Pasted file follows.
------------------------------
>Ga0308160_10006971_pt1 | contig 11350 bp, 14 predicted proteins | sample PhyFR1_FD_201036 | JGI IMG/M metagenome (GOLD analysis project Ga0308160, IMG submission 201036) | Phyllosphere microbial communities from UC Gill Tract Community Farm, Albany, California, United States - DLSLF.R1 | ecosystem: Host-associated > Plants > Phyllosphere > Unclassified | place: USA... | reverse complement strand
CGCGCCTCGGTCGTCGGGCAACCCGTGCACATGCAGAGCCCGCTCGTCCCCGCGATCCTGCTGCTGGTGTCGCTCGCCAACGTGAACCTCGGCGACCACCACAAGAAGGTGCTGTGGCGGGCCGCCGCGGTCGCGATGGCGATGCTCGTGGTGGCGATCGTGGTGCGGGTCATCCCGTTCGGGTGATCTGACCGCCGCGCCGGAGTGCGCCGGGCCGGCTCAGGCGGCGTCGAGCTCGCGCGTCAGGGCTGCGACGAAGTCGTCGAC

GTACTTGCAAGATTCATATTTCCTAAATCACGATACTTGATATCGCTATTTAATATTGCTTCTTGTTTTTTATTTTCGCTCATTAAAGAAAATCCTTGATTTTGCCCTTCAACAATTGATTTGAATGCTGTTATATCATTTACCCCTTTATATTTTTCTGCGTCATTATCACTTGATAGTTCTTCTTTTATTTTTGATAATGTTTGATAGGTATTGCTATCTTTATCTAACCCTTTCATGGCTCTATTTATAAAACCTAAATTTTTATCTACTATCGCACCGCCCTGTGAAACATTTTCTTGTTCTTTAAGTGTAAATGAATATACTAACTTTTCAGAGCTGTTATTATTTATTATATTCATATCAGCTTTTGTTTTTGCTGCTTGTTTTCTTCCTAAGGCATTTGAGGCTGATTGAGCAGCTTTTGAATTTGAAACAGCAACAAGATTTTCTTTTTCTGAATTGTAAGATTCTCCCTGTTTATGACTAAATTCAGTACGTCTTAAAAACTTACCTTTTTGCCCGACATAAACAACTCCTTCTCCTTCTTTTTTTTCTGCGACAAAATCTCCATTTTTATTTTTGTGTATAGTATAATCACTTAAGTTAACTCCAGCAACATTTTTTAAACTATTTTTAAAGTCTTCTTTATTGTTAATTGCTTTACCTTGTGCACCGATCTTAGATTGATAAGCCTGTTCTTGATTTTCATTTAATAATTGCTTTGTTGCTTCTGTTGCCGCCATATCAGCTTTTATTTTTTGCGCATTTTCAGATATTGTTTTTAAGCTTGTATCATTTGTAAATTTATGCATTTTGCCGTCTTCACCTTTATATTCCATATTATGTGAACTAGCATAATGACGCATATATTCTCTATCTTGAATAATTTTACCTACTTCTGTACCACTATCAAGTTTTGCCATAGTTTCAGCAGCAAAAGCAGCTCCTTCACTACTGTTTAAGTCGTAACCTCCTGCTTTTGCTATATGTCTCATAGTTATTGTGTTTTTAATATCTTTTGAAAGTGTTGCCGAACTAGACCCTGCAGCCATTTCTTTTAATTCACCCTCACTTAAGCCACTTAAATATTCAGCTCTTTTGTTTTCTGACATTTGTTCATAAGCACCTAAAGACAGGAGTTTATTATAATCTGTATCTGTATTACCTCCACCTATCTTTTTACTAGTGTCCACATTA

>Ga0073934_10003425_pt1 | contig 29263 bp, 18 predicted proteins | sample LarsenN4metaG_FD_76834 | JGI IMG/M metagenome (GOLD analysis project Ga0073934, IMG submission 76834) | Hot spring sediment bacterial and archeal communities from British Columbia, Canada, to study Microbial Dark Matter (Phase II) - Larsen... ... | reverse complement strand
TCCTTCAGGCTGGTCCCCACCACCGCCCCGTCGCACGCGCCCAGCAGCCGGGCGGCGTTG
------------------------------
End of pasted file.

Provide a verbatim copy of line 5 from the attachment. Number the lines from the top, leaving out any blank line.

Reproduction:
TCCTTCAGGCTGGTCCCCACCACCGCCCCGTCGCACGCGCCCAGCAGCCGGGCGGCGTTG